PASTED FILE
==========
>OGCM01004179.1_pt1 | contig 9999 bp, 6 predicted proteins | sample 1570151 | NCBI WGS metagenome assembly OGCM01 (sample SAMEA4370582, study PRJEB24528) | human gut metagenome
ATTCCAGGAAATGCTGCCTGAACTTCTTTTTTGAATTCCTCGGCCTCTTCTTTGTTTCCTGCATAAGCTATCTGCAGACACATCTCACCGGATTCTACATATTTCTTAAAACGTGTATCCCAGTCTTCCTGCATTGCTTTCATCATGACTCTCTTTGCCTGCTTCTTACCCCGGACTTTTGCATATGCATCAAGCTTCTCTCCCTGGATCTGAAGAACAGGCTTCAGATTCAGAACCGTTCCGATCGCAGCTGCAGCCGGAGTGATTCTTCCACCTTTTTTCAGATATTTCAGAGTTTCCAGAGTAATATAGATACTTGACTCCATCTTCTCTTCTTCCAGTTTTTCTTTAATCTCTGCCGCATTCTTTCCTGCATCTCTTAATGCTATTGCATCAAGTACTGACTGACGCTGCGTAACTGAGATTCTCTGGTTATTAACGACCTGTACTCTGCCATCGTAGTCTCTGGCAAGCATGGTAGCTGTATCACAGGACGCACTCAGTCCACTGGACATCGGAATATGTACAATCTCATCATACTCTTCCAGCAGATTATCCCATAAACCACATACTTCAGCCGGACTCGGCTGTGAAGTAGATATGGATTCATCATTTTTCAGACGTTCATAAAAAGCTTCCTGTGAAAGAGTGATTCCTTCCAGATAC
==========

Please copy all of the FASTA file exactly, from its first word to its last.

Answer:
>OGCM01004179.1_pt1 | contig 9999 bp, 6 predicted proteins | sample 1570151 | NCBI WGS metagenome assembly OGCM01 (sample SAMEA4370582, study PRJEB24528) | human gut metagenome
ATTCCAGGAAATGCTGCCTGAACTTCTTTTTTGAATTCCTCGGCCTCTTCTTTGTTTCCTGCATAAGCTATCTGCAGACACATCTCACCGGATTCTACATATTTCTTAAAACGTGTATCCCAGTCTTCCTGCATTGCTTTCATCATGACTCTCTTTGCCTGCTTCTTACCCCGGACTTTTGCATATGCATCAAGCTTCTCTCCCTGGATCTGAAGAACAGGCTTCAGATTCAGAACCGTTCCGATCGCAGCTGCAGCCGGAGTGATTCTTCCACCTTTTTTCAGATATTTCAGAGTTTCCAGAGTAATATAGATACTTGACTCCATCTTCTCTTCTTCCAGTTTTTCTTTAATCTCTGCCGCATTCTTTCCTGCATCTCTTAATGCTATTGCATCAAGTACTGACTGACGCTGCGTAACTGAGATTCTCTGGTTATTAACGACCTGTACTCTGCCATCGTAGTCTCTGGCAAGCATGGTAGCTGTATCACAGGACGCACTCAGTCCACTGGACATCGGAATATGTACAATCTCATCATACTCTTCCAGCAGATTATCCCATAAACCACATACTTCAGCCGGACTCGGCTGTGAAGTAGATATGGATTCATCATTTTTCAGACGTTCATAAAAAGCTTCCTGTGAAAGAGTGATTCCTTCCAGATAC